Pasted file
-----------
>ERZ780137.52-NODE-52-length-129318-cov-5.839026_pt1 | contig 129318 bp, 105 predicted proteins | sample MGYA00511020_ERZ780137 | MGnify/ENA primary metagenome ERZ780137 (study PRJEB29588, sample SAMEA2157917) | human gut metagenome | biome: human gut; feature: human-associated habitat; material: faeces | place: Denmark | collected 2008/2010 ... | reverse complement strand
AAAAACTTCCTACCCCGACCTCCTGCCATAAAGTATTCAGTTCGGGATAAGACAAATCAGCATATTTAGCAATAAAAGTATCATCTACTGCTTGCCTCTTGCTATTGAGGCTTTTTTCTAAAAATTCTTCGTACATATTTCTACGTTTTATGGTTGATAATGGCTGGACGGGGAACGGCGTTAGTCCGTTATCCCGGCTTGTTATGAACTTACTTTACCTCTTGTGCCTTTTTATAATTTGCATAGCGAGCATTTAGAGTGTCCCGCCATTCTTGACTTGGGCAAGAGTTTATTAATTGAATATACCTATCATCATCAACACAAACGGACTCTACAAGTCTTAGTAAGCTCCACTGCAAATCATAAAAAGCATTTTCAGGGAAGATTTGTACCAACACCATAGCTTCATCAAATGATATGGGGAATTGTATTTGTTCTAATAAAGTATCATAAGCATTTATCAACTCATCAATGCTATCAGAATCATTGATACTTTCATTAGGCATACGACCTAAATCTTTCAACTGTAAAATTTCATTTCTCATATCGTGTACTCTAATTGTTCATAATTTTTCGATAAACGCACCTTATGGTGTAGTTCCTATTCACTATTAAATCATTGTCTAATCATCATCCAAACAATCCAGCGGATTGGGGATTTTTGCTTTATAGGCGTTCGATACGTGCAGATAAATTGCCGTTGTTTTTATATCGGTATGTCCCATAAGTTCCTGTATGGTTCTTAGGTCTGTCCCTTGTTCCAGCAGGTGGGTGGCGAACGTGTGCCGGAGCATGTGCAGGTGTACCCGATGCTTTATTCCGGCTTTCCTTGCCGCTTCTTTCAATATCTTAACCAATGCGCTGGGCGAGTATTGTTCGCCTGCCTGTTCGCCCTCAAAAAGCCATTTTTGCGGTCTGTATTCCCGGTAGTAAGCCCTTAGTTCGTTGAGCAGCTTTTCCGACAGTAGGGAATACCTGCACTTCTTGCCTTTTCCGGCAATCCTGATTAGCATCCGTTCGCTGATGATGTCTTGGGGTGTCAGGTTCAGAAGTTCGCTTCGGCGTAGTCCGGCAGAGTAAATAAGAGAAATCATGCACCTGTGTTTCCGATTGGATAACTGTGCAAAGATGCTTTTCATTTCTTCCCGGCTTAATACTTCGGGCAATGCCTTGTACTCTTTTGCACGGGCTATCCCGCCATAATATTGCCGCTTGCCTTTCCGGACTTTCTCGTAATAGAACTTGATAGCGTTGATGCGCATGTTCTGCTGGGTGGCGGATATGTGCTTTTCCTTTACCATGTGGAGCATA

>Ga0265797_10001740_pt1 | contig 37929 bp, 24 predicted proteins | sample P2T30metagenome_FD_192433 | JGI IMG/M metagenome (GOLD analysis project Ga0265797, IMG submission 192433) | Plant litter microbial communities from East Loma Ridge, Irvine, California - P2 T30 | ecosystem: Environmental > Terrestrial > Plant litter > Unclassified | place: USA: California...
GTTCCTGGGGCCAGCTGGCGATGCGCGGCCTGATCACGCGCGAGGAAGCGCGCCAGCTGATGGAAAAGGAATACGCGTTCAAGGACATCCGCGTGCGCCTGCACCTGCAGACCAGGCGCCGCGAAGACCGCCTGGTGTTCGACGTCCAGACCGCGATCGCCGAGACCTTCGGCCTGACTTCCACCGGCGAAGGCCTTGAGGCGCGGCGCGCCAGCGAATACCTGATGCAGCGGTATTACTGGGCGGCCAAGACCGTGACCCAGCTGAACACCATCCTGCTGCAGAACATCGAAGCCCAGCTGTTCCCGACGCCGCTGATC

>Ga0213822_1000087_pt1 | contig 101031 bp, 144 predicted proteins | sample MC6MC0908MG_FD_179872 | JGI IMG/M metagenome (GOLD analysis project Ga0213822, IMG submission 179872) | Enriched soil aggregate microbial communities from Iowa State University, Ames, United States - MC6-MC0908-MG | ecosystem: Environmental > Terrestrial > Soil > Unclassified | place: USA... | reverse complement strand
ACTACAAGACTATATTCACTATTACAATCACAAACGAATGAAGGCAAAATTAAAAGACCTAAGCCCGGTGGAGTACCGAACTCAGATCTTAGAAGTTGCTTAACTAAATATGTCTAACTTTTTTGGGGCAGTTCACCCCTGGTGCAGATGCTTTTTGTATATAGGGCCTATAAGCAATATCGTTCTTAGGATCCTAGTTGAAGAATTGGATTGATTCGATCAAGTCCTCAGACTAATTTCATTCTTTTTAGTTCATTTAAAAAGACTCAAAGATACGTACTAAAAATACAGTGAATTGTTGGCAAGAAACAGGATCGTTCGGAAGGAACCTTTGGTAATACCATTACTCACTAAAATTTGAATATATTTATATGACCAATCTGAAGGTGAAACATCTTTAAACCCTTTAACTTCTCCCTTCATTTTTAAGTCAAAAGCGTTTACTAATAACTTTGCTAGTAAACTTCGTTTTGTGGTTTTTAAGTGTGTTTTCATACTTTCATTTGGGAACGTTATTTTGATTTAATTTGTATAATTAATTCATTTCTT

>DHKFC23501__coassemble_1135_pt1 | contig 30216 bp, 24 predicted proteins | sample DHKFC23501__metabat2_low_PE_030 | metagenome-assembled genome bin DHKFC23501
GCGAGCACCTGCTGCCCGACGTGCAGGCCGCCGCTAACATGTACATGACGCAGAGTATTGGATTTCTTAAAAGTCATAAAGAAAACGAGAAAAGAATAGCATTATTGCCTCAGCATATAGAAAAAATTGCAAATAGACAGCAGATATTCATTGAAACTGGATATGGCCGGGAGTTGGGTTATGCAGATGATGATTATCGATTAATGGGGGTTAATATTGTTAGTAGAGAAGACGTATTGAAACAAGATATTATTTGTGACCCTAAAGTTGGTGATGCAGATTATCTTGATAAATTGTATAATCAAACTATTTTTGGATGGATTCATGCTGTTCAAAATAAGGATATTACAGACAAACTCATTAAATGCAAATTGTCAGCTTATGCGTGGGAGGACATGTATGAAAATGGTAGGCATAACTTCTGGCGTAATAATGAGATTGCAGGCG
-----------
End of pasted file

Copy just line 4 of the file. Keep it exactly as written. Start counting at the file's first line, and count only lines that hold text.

GTTCCTGGGGCCAGCTGGCGATGCGCGGCCTGATCACGCGCGAGGAAGCGCGCCAGCTGATGGAAAAGGAATACGCGTTCAAGGACATCCGCGTGCGCCTGCACCTGCAGACCAGGCGCCGCGAAGACCGCCTGGTGTTCGACGTCCAGACCGCGATCGCCGAGACCTTCGGCCTGACTTCCACCGGCGAAGGCCTTGAGGCGCGGCGCGCCAGCGAATACCTGATGCAGCGGTATTACTGGGCGGCCAAGACCGTGACCCAGCTGAACACCATCCTGCTGCAGAACATCGAAGCCCAGCTGTTCCCGACGCCGCTGATC